Dosimetry devices for the ELIMAIA beamline have been developed by INFN-LNS

On February 9th, 2017 a crucial milestone for the development of the ELIMED dosimetry section of the ELIMAIA beamline was achieved by the INFN-LNS team. ELIMED is the beam transport and dosimetry section of the ELI Multidisciplinary  Applications for laser-Ion Acceleration (ELIMAIA) and represents a key technology for the entire ELI-Beamlines facility since it will enable users to perform pre-clinical research for future applications in cancer therapy, such as biological cell irradiation with short bunches of protons (not available at conventional facilities) accelerated by the HAPLS PW-class, 10 Hz laser.

The development of ELIMED is carried out at LNS-INFN laboratories in Catania (Italy) and is based on user requirements which have been gathered over the last 5 years at international level through the “ELIMED network” and through a series of workshops which have gathered users from several different disciplines (Physics, Biology, Medicine, Material Science, Engineering). The initial ELIMED initiative was launched in 2011 and subsequently formalized through a Memorandum-of-Understanding between IoP-ASCR (ELI) and INFN (LNS).

“ELIMAIA will be the first laser-based ion acceleration beamline entirely dedicated to users interested in investigating multidisciplinary applications with such non-conventional ion bunches and the ELIMED section will be crucial to deliver a well-controlled dose on user samples”, says Daniele Margarone leader of the Research Program for the implementation and operation of such beamline.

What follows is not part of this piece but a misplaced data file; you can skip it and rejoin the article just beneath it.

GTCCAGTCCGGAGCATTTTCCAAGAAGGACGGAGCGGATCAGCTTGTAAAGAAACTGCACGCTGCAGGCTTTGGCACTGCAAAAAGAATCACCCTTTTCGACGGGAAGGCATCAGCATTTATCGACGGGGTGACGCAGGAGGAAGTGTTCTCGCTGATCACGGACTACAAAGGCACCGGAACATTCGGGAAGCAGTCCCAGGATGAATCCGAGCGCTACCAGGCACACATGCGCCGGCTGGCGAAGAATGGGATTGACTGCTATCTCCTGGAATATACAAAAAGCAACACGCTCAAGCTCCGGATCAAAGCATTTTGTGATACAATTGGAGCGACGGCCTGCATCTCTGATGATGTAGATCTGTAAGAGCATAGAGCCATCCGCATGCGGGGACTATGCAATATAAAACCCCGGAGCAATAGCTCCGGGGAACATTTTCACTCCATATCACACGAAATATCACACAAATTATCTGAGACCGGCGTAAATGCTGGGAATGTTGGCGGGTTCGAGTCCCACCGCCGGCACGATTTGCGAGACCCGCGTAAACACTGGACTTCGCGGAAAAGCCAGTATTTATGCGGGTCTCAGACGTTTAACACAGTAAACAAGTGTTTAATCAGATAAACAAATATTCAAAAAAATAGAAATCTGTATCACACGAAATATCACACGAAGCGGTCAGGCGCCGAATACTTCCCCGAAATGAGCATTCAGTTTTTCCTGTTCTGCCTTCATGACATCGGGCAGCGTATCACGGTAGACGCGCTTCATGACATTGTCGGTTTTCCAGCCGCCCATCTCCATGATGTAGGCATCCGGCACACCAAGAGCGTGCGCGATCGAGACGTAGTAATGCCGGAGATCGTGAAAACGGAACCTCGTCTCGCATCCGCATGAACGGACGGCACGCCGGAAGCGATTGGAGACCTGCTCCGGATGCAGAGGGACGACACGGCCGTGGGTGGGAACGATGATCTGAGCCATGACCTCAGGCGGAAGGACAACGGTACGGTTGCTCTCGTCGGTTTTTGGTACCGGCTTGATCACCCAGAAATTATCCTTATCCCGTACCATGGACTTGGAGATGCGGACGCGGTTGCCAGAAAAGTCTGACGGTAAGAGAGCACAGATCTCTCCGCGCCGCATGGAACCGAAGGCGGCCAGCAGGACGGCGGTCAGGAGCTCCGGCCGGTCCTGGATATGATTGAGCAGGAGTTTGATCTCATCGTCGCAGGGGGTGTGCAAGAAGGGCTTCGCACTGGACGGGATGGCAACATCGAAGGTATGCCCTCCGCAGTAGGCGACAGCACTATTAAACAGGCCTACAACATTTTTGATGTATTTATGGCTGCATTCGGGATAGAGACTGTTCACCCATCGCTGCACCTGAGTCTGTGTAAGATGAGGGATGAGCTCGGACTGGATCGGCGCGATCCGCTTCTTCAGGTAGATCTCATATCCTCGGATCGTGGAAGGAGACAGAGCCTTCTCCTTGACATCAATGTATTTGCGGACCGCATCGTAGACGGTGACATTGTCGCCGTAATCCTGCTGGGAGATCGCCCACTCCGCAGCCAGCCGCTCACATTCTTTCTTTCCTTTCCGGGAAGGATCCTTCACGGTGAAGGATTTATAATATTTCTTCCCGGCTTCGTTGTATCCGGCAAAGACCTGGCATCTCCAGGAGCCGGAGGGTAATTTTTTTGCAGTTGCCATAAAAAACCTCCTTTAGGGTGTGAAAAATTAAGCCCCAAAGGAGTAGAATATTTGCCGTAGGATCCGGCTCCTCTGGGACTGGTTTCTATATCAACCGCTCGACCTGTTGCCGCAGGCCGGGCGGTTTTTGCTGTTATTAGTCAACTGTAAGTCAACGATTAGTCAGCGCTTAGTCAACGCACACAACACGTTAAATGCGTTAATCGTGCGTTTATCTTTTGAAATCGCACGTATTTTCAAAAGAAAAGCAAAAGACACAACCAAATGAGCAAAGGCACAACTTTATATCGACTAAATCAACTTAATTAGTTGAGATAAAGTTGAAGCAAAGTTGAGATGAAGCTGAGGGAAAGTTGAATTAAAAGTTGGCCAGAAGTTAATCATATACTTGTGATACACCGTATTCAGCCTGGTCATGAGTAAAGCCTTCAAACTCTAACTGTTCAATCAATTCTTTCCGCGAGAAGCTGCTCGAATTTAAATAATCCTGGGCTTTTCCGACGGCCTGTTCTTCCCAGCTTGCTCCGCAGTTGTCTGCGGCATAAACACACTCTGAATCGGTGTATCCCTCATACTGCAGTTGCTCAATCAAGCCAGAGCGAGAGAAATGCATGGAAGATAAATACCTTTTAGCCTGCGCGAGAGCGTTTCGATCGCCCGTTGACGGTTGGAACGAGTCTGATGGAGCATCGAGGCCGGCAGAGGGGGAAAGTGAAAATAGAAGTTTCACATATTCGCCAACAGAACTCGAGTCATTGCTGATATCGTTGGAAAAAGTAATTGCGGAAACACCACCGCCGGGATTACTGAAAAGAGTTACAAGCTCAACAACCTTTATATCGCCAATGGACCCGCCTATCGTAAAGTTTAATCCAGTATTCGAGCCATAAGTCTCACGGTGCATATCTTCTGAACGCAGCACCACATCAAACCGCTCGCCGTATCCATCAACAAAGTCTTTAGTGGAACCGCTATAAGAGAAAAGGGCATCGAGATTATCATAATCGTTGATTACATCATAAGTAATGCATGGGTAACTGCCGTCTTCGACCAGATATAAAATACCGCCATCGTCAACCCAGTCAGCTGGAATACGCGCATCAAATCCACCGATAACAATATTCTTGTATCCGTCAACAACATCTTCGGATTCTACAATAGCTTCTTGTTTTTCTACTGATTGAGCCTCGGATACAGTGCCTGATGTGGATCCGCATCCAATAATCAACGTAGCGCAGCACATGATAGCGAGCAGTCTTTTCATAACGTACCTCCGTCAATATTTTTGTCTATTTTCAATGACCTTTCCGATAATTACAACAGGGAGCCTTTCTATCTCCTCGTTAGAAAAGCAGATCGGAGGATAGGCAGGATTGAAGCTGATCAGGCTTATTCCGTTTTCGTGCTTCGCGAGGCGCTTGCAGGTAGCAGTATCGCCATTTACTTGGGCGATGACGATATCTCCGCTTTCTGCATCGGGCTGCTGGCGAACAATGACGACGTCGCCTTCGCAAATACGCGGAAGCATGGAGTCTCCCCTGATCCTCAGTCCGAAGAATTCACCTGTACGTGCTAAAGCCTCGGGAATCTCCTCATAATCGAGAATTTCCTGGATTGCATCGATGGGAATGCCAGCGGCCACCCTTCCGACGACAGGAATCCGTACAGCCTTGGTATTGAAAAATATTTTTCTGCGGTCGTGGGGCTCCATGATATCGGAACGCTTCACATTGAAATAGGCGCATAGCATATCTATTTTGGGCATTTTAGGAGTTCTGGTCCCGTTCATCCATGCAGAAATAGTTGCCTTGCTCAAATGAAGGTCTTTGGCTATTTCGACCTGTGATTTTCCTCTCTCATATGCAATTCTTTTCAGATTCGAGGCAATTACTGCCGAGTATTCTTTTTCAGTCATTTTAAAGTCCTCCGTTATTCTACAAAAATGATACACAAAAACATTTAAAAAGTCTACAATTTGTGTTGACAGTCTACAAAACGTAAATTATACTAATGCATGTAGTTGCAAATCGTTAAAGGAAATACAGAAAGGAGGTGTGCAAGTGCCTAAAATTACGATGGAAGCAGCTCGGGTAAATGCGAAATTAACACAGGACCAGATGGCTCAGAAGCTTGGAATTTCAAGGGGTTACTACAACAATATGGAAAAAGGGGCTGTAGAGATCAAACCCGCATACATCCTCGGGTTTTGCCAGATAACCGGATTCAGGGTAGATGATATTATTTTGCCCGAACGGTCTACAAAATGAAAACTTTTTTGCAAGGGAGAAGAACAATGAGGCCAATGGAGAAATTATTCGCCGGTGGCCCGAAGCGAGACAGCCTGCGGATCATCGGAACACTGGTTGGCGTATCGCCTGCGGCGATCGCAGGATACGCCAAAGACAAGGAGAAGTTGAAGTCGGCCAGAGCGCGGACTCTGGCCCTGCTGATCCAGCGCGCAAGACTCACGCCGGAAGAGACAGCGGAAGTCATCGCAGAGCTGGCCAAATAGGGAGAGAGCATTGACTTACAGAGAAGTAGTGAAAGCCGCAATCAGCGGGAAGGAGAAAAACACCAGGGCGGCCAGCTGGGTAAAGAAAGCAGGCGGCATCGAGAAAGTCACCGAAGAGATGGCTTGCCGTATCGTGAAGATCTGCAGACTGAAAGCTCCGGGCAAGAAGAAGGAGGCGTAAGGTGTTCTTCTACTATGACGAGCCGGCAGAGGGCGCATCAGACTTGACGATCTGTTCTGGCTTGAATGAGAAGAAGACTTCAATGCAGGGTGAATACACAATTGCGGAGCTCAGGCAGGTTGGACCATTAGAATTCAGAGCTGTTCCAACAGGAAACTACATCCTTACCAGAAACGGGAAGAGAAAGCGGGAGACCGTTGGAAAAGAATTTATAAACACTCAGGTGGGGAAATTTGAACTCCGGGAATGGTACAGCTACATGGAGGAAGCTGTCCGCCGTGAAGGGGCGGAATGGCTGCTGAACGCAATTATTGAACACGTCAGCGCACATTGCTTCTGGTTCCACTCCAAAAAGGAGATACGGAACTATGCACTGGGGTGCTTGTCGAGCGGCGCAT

“Now we know that the dosimetry devices designed and realized for the future ELIMED beamline are perfectly suitable for future user purposes”, adds Pablo Cirrone who is leading the INFN-LNS team in charge of the design, development and delivery of the ELIMED beam transport and dosimetry line for pre-clinical and multidisciplinary applications.

The milestone which has been recently achieved at INFN-LNS showed that ELIMED will be able to perform absolute dosimetry measurements with a 3% accuracy and relative dosimetry with an uncertainty well below 3%.